### Riddle

How many different ways are there to make $7.65 using only Dimes, Quarters and Half Dollars? You can use a coin more than once or not at all. Got any ideas? I have a guess but I worked it out in my head and I don’t have a lot of confidence in it. I’ll use excel to brute force it after work. Bonus points if you can provide a general solution.

## 11 Comments:

For the life of me, I can't figure out how to get $7.65 without using pennies!

Riddles suck.

14 half dollars = $7.00

- plus -

1 quarter = $7.25

- plus -

4 dimes = $7.65

There's only one way to make $0.65 with that money (one quarter and four dimes), so the question comes down to the number of ways you can make $7.

1) 14 half dollars

2) Replacing one (two, three, etc to 14) half dollars with two quarters)

3) Replacing one (two, three, etc to 14) half dollars with 5 dimes

4) Combinations of the two (two quarters + 5 dimes + 12 half dollars, four quarters + 5 dimes + 11 half dollars, two quarters + 10 dimes + 12 half dollars, etc)

Combinations

1) 1

2) 14

3) 14

4) 13!

Total is 13! + 29

Am I even close? Took about ten minutes to think this through, no need to brute force.

McMinn, this reminds me of the time you tried to drill a hole in your head...

But seriously, I think you're wrong. 13 shriek = 6227020800. So your final answer was that, plus 29.

I think you are on the right track. Instead of a factorial, you need to sum all the integers 0 thru 15.

I did that quickly by punching 5! into my TI-82, and I came up with 120.

Although, you're much smrter than me, so you might be more righter.

I got 21. But I’m really not sure it’s right.

There’s only one way to get .65$ with those coins. That means that it’s how many ways to make 7.00$. Those coins only sum in intervals of .50$ so if you use 1 dime you have to use 5. So it’s how many ways you can make .50$ with each coin. So there are 3 ways to make 0.50$ and 7/0.5 is 14

So 3*14 = 42 (insert hitchhikers guide to the galaxy joke here).

Then I assumed that this would be symmetrical and divided by 2 to get rid of the duplicates. The final step is where I’m pretty sure that I screwed up.

I like Matt’s solution better, except for the 13! That would give you the number of permutations. 13 half dollars and 2 quarters is the same combination as 2 quarters and 13 half dollars. But now all we have to do is look up the formula for combinations and we’re there. (I think)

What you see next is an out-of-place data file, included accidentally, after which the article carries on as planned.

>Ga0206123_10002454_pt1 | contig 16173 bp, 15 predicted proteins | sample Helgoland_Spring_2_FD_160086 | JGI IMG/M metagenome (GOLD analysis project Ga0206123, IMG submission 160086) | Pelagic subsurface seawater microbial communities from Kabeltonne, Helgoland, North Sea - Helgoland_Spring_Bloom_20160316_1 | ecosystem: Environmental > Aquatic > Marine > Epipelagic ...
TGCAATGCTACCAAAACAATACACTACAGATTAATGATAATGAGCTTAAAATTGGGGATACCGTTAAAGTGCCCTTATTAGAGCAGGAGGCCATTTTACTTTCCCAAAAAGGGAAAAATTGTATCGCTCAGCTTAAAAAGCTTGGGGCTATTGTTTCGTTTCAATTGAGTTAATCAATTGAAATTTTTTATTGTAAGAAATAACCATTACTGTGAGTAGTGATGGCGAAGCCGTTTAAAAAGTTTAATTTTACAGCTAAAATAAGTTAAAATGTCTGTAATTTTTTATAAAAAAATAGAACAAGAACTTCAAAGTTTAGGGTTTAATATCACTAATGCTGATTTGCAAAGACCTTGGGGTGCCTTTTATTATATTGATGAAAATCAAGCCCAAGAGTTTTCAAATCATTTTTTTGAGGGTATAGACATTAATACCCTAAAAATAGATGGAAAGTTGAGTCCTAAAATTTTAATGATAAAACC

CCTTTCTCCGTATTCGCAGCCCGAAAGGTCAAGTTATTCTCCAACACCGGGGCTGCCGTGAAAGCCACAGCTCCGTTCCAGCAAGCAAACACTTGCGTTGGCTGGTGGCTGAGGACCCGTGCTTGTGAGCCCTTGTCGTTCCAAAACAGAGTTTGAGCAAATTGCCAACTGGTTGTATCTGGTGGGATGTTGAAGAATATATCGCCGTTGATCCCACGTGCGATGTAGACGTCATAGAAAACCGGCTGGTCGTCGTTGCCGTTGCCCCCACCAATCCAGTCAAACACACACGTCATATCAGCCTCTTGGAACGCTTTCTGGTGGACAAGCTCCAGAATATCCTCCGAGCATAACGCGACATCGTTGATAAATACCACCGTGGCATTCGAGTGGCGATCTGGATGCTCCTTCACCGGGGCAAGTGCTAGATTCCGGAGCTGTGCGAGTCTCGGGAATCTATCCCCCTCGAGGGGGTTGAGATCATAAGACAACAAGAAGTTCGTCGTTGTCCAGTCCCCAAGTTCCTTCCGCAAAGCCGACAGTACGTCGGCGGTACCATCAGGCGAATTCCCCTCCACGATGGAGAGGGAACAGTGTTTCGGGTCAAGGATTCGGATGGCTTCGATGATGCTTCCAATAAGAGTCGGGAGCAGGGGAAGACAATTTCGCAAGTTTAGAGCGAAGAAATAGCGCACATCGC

You are correct sir. My original was wrong: it's not 13 factorial, it's sum(0..13). I even wrote that down on my scrap paper, but got it in my head that I was doing a factorial.

Let Q = 2 quarters, D = 5 dimes, and H = 1 half dollar. There are 14 total positions, as it takes 14 half dollars to make $7.00. Consider the situation where you have 5 dimes replacing one of the half dollars. You have the following combinations of quarters.

Q D H H H H H H H H H H H H

Q Q D H H H H H H H H H H H

...

Q Q Q Q Q Q Q Q Q Q Q Q Q D

There are 13 such combinations. Now, you move to two half dollars replaced by dimes.

Q D D H H H H H H H H H H H

Q Q D D H H H H H H H H H H

...

Q Q Q Q Q Q Q Q Q Q Q Q D D

There's only 12 of these combinations.

The last one is

Q D D D D D D D D D D D D D

So, 13 + 12 + 11 + ... + 1 = 91. We already counted the cases where it's all quarters or all dimes, so we now have 91 + 29 = 120. Same as your answer. Question though: where did you get the number 15 from?

okay. I can explain where I got "15" from. Basically, the way I started was to do what you did in your first step 1) and step 2) (14+1=15). Then, I got "14" the same way you got step 3). That's how I started my sum (15+14+... 0).

Suffice to say, we both got the same answer, just slightly different methods.

A quick question:

Is this even a riddle??? Seems more like some mensa math puzzle to me.

The 15 was a screw up. It should have been 2 and 12, not 2 and 13.

This is a mensa math problem. Sort of. The actual question was how many coins will you use if you use the same number of quarters, dimes and half dollars to sum to 7.65$

Than I got curious about this, didn't know the answer so I posted it. Any ideas about a general solution?

I don't have a general solution, but I do have an answer to your other question "how many coins will you use to total 7.65 (if you use the same # of quarters/dimes/halfdollars)... you'll use 27 coins- 9 dimes, 9 quarters, 9 halfdollars.

Still, that was way easier than any Mensa math prob I've ever worked on.

Are you sure you haven't been reading lil' Garble's Baby Einstein math books?

Yeah, the original question was way too easy. It's from a question a day desk calender. Most of the questions are pretty easy.

Solution = Garble + gay / way too much time on hands.

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